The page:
I also think that reading a lot about serial killers will help should I ever find myself in a situation where I’m facing a serial killer. Now I’ve put that in writing it seems absolutely ridiculous, but I once read a story about this man who was in the process of getting attacked by a shark, and in what would have been his “last moments” he experienced a whole series of flashbacks, one of which was a short clip of a documentary he watched years before which detailed how to survive a shark attack.

So how do you survive a shark attack? Punch it in the gills apparently.

You see! One can never be too prepared for life’s eventualities.

Whenever I visit somewhere, if there’s any sort of torture museum or horror tour I just have to make a stop. In fact, just yesterday in Krakow I went on one of the most interesting tours I’ve ever been on full of stories of vampires and serial killers and death penalties. It was right up my street! But more on that in a post to come…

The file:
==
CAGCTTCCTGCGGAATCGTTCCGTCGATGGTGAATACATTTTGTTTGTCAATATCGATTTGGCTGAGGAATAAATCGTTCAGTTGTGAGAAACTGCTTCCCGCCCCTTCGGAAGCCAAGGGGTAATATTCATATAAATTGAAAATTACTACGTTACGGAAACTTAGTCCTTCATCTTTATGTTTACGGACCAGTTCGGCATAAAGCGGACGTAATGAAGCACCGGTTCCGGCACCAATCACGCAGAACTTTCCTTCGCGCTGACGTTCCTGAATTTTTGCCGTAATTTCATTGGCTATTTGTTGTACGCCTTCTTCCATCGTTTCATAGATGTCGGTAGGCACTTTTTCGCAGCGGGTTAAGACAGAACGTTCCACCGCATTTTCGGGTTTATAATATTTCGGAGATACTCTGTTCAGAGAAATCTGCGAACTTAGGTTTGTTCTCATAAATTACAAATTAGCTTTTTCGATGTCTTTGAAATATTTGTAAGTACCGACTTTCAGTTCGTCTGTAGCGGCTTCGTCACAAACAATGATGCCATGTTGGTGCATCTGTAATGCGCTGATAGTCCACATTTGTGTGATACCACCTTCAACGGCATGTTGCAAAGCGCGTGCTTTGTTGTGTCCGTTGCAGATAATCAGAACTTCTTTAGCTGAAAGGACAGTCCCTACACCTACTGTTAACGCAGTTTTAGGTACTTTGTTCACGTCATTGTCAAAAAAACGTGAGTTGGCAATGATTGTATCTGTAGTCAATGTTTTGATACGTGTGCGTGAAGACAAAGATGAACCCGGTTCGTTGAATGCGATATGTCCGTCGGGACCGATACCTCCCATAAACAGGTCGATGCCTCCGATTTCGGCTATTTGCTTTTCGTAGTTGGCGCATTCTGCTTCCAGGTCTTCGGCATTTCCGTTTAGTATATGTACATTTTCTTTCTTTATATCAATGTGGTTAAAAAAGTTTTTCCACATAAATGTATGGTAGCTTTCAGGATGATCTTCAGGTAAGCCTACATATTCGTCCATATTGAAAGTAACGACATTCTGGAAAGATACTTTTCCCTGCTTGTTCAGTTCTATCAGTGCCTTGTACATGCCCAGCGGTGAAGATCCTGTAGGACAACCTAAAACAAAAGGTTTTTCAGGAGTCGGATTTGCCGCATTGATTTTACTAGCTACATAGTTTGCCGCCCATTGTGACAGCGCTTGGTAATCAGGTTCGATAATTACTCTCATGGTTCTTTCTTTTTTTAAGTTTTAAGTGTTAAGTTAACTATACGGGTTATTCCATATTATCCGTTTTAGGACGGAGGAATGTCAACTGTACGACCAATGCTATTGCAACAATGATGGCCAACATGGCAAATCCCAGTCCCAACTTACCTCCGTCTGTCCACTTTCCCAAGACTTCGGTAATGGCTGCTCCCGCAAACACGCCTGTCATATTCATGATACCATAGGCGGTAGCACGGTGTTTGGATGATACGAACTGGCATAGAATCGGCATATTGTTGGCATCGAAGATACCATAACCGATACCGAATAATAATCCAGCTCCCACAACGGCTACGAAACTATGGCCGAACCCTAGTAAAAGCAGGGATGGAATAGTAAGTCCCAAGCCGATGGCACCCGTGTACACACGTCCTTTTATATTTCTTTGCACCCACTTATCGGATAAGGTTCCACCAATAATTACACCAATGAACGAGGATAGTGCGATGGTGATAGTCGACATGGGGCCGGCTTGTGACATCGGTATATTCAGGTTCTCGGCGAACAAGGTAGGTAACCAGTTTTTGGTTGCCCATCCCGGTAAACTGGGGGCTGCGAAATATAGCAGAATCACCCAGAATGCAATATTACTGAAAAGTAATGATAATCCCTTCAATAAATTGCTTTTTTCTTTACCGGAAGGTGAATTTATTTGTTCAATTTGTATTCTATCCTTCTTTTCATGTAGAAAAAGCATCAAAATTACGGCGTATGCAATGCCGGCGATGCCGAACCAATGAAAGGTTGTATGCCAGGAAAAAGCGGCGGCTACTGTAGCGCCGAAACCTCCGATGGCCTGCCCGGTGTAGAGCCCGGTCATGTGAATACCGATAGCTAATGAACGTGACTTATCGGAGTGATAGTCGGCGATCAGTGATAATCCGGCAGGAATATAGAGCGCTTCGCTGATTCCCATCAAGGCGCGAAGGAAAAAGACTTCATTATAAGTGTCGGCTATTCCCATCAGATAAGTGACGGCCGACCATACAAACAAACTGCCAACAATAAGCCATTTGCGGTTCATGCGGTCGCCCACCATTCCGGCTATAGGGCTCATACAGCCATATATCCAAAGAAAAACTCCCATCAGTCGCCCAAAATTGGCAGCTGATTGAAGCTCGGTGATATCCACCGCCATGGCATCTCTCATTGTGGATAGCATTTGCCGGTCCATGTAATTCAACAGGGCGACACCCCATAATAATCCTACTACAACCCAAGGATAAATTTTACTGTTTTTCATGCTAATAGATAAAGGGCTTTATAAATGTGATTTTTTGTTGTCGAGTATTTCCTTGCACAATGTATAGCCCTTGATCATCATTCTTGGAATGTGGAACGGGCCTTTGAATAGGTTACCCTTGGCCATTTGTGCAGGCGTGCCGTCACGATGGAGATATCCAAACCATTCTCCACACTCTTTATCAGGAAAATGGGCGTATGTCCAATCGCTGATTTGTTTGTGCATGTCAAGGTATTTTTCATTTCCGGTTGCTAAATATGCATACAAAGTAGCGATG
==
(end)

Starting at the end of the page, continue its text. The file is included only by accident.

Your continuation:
Of all the serial killers I’ve read about (and with a shelf full of books on the topic, it’s safe to say I’ve read about a lot), Charles Manson is definitely the one that invokes the most amount of intrigue. Bloody hell it’s hard to talk about serial killers without making yourself sound like one!

Charles Manson’s mugshot. Source: Nobody. It’s in the public domain.

 

He’s probably one of very few (if not the only) serial killers in history who didn’t actually kill anybody. Instead he somehow brainwashed his ‘followers’, collectively known as “The Manson Family”, to murder people for him in brutal and unthinkable ways. This man – the one who had a Nazi Swastika permanently tattooed onto the middle of his forehead – somehow managed to make his 100 or so followers “believe, without question, his claims that he was Jesus and his race war prophecies”.